Wednesday, March 24, 2010

Alice in Wonderland (2010)

Sorry we’re a little late on this one. Too much caterpillar-inspired hookah time.

Now, if there’s one thing people seem to forget about Lewis Carroll’s “Alice” books, it’s that they are seriously f-ed up acid-induced trips put to paper. Sure, Disney made it fuzzy and cute, but Tim Burton kicked little Mary Jane wearing Alice to the curb and replaced her with a saucy teenager, a feminist before the word entered the modern lexicon. Add Burton’s obligatory casting of his partner Helena Bonham Carter, the universally-loved Johnny Depp and stoner baiting 3D, and you have the recipe for a blockbuster who could draw anyone from age 5 to 75 without breaking a sweat.

So… why wasn’t it good?

The pre-Wonderland scenes held some promise. We see Alice (Mia Wasikowska) as a bold young English girl, refusing to abide by familial and cultural wants, who daftly escapes an awkward situation like we all wish we could - by falling down a rabbit hole. This is where the slapdash 3-D begins to become evident, so save your extra $3 and the nose-crushing glasses lest you constantly find yourself mesmerized by the blurred edges of the screen.

Like the iconic Disney cartoon, this retelling also features the “drink me,” “eat me” grow big/grow small riddle that Alice must solve to get into Wonderland. There, we meet the White Rabbit (Michael Sheen), a belligerent dormouse (Barbara Windsor) and a Dodo (Michael Gough) who, along with Tweedles Dee and Dumb (Matt Lucas), engage in a seemingly endless debate over the verité of Alice who insists (spoiler alert! she does this until almost the very end) she’s in the same recurring dream she’s had for years and can snap out of it at any moment.

From there, at a meeting with Absolum (the aforementioned hookah smoking caterpillar voiced by Alan Rickman), Alice learns of the prophecy of the slaying of the Jabborwocky (stolen from a Carroll poem, not one of the Alice tales), all the while still debating her identity with the babbling motley crew of creatures. This is where the film really started to lose me, and not even Johnny Depp’s Mad Hatter or the normally genius Helena Bonham Carter’s Red Queen could add a dash of much-needed laughs to this confused kid/adult movie crossover. Don’t get my started on Ann Hathaway’s overacted, overgesticulated White Queen.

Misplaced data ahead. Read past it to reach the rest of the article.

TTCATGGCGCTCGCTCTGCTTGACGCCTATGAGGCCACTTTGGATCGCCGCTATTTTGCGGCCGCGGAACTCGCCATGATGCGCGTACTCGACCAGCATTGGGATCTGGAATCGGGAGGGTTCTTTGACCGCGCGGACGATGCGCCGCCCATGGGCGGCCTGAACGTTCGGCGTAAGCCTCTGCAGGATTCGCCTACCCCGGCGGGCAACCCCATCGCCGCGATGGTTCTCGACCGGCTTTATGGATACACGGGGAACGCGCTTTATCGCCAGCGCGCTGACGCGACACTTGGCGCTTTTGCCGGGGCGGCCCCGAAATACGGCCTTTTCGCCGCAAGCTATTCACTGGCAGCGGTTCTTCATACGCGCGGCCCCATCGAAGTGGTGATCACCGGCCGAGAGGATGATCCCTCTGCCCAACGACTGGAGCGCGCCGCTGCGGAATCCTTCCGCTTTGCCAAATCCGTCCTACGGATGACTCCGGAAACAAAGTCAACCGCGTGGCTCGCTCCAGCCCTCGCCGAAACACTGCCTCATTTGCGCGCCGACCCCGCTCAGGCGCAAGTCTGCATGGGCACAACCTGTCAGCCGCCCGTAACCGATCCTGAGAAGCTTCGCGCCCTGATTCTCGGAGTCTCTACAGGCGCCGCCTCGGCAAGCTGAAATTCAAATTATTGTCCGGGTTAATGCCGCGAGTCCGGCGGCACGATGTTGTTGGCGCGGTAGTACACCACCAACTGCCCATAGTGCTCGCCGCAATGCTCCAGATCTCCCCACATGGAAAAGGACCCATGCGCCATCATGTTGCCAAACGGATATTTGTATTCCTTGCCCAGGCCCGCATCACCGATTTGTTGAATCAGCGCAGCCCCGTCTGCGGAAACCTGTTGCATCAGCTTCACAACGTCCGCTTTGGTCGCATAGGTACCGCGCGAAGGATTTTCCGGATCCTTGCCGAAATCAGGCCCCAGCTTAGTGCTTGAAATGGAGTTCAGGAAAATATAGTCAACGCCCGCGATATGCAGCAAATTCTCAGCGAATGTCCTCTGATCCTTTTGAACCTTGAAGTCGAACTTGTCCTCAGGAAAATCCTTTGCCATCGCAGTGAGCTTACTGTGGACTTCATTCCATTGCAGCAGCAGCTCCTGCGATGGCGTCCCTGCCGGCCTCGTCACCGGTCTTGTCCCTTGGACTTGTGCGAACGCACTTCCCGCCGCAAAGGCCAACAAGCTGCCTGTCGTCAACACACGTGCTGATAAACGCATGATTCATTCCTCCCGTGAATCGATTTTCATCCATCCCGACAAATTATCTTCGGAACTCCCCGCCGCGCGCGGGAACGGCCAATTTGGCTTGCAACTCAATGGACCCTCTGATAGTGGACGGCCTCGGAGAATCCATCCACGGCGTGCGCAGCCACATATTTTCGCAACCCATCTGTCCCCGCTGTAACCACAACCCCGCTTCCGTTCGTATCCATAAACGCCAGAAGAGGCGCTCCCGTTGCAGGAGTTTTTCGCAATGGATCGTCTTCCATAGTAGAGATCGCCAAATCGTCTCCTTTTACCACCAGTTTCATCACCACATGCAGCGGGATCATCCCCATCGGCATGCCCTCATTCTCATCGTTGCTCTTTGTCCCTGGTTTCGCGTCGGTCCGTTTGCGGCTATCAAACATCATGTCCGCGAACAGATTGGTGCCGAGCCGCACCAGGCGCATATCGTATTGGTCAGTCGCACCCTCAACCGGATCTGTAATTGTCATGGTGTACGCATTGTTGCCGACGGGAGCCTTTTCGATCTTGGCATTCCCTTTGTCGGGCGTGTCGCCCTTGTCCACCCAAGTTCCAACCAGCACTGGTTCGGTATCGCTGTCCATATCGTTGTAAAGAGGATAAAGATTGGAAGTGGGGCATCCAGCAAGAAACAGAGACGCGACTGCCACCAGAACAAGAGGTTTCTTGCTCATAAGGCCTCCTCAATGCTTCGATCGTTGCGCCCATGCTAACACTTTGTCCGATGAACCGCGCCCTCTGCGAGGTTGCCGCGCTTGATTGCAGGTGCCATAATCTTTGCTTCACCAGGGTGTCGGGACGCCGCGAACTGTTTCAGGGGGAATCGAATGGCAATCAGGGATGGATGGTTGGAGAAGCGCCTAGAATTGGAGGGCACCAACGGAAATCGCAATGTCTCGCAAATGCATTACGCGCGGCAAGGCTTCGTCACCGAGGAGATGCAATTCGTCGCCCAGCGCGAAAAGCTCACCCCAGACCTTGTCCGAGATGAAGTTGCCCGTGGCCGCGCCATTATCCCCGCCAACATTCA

But I digress. Alice is the focus of this mis-matched mess, and after a violent run-in with the Bandersnatch, takes solace at the Mad Hatters’s doomsday-looking tea party and we gain some insight into the devastated Apocalypse Now landscape, and it’s just all so … Burtony. Shortly after, the man hunt catches up to the oddly matched duo (which at times felt borderline inappropriate mind you) and Alice is witness to the Hatter’s arrest by the Nave of Hearts (Crispin Glover), and the remainder of the movie consists of Alice’s infiltration of the Red Queen’s foreboding fortress and plodding schemes to free the Hatter and overthrow the toddler-like Red Queen and restoring the White Queen to power by destroying the Red Queens champion, the Jabborwacky.

Before this review turns into a mess of ribbon and CGI a la Alice, I should also address the kid unfriendliness that becomes clear towards the end of the movie. Two words: headless scary dragon thing. Overall, an uncompelling mish-mash of Carroll’s work, the film wanders from scene to scene without any real cohesion with an unsatisfying, “girl power” ending that seems… out of place. A rainy-day DVD rental maybe, but spare yourself the crowds of bewildered, mildly traumatized children and go see Hot Tub Time Machine instead.

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